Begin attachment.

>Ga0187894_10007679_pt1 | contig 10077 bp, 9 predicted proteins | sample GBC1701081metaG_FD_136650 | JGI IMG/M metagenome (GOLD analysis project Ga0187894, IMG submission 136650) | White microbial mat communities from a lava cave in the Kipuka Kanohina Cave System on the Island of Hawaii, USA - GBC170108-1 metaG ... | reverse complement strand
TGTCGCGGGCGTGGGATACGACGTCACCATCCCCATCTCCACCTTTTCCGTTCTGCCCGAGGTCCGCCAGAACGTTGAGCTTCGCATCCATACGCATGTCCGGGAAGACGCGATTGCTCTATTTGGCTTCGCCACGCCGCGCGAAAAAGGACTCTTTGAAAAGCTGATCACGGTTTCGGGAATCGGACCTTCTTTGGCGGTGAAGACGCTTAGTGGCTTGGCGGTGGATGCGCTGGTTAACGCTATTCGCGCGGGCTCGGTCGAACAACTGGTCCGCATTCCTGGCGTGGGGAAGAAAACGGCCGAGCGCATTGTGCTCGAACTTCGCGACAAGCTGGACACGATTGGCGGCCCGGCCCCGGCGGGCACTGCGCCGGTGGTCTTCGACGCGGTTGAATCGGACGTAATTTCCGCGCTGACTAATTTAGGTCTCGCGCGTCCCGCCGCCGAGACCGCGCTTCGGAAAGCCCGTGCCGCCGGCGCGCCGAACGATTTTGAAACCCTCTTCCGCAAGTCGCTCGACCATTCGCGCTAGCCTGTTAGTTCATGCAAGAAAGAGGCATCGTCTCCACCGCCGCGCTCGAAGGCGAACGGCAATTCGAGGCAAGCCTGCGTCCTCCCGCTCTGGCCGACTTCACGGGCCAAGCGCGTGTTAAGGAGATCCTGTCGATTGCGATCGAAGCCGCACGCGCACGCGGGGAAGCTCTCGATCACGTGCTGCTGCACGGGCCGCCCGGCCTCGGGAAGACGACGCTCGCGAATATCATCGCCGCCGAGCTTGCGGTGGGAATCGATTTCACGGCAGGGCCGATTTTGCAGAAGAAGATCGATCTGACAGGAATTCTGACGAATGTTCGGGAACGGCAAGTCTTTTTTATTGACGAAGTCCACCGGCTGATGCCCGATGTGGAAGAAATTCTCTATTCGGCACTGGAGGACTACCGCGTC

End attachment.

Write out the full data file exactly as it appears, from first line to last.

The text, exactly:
>Ga0187894_10007679_pt1 | contig 10077 bp, 9 predicted proteins | sample GBC1701081metaG_FD_136650 | JGI IMG/M metagenome (GOLD analysis project Ga0187894, IMG submission 136650) | White microbial mat communities from a lava cave in the Kipuka Kanohina Cave System on the Island of Hawaii, USA - GBC170108-1 metaG ... | reverse complement strand
TGTCGCGGGCGTGGGATACGACGTCACCATCCCCATCTCCACCTTTTCCGTTCTGCCCGAGGTCCGCCAGAACGTTGAGCTTCGCATCCATACGCATGTCCGGGAAGACGCGATTGCTCTATTTGGCTTCGCCACGCCGCGCGAAAAAGGACTCTTTGAAAAGCTGATCACGGTTTCGGGAATCGGACCTTCTTTGGCGGTGAAGACGCTTAGTGGCTTGGCGGTGGATGCGCTGGTTAACGCTATTCGCGCGGGCTCGGTCGAACAACTGGTCCGCATTCCTGGCGTGGGGAAGAAAACGGCCGAGCGCATTGTGCTCGAACTTCGCGACAAGCTGGACACGATTGGCGGCCCGGCCCCGGCGGGCACTGCGCCGGTGGTCTTCGACGCGGTTGAATCGGACGTAATTTCCGCGCTGACTAATTTAGGTCTCGCGCGTCCCGCCGCCGAGACCGCGCTTCGGAAAGCCCGTGCCGCCGGCGCGCCGAACGATTTTGAAACCCTCTTCCGCAAGTCGCTCGACCATTCGCGCTAGCCTGTTAGTTCATGCAAGAAAGAGGCATCGTCTCCACCGCCGCGCTCGAAGGCGAACGGCAATTCGAGGCAAGCCTGCGTCCTCCCGCTCTGGCCGACTTCACGGGCCAAGCGCGTGTTAAGGAGATCCTGTCGATTGCGATCGAAGCCGCACGCGCACGCGGGGAAGCTCTCGATCACGTGCTGCTGCACGGGCCGCCCGGCCTCGGGAAGACGACGCTCGCGAATATCATCGCCGCCGAGCTTGCGGTGGGAATCGATTTCACGGCAGGGCCGATTTTGCAGAAGAAGATCGATCTGACAGGAATTCTGACGAATGTTCGGGAACGGCAAGTCTTTTTTATTGACGAAGTCCACCGGCTGATGCCCGATGTGGAAGAAATTCTCTATTCGGCACTGGAGGACTACCGCGTC